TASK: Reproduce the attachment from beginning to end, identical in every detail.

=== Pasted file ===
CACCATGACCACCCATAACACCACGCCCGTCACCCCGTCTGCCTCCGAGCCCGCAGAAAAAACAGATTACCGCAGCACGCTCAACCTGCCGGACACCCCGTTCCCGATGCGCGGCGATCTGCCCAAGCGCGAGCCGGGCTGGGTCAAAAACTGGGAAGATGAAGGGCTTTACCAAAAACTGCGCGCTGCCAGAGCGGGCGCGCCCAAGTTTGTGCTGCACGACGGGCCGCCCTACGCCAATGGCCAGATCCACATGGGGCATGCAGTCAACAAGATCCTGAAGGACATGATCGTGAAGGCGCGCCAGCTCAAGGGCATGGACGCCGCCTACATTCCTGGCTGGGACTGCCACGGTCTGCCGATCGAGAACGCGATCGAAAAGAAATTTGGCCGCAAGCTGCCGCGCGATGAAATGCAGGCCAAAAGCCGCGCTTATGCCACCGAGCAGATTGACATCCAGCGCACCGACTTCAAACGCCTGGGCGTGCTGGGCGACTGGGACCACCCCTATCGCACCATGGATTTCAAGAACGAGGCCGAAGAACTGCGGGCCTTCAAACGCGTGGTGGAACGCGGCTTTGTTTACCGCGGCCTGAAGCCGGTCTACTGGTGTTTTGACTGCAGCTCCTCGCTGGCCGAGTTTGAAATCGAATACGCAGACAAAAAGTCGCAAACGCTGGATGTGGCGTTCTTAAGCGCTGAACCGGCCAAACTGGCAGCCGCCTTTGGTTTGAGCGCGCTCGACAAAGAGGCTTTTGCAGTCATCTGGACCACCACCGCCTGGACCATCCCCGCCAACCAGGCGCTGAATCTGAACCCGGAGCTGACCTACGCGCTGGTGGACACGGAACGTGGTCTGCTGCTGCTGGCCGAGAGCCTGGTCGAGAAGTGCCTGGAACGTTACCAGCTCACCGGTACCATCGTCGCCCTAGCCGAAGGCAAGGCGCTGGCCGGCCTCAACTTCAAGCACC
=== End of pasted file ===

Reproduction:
CACCATGACCACCCATAACACCACGCCCGTCACCCCGTCTGCCTCCGAGCCCGCAGAAAAAACAGATTACCGCAGCACGCTCAACCTGCCGGACACCCCGTTCCCGATGCGCGGCGATCTGCCCAAGCGCGAGCCGGGCTGGGTCAAAAACTGGGAAGATGAAGGGCTTTACCAAAAACTGCGCGCTGCCAGAGCGGGCGCGCCCAAGTTTGTGCTGCACGACGGGCCGCCCTACGCCAATGGCCAGATCCACATGGGGCATGCAGTCAACAAGATCCTGAAGGACATGATCGTGAAGGCGCGCCAGCTCAAGGGCATGGACGCCGCCTACATTCCTGGCTGGGACTGCCACGGTCTGCCGATCGAGAACGCGATCGAAAAGAAATTTGGCCGCAAGCTGCCGCGCGATGAAATGCAGGCCAAAAGCCGCGCTTATGCCACCGAGCAGATTGACATCCAGCGCACCGACTTCAAACGCCTGGGCGTGCTGGGCGACTGGGACCACCCCTATCGCACCATGGATTTCAAGAACGAGGCCGAAGAACTGCGGGCCTTCAAACGCGTGGTGGAACGCGGCTTTGTTTACCGCGGCCTGAAGCCGGTCTACTGGTGTTTTGACTGCAGCTCCTCGCTGGCCGAGTTTGAAATCGAATACGCAGACAAAAAGTCGCAAACGCTGGATGTGGCGTTCTTAAGCGCTGAACCGGCCAAACTGGCAGCCGCCTTTGGTTTGAGCGCGCTCGACAAAGAGGCTTTTGCAGTCATCTGGACCACCACCGCCTGGACCATCCCCGCCAACCAGGCGCTGAATCTGAACCCGGAGCTGACCTACGCGCTGGTGGACACGGAACGTGGTCTGCTGCTGCTGGCCGAGAGCCTGGTCGAGAAGTGCCTGGAACGTTACCAGCTCACCGGTACCATCGTCGCCCTAGCCGAAGGCAAGGCGCTGGCCGGCCTCAACTTCAAGCACC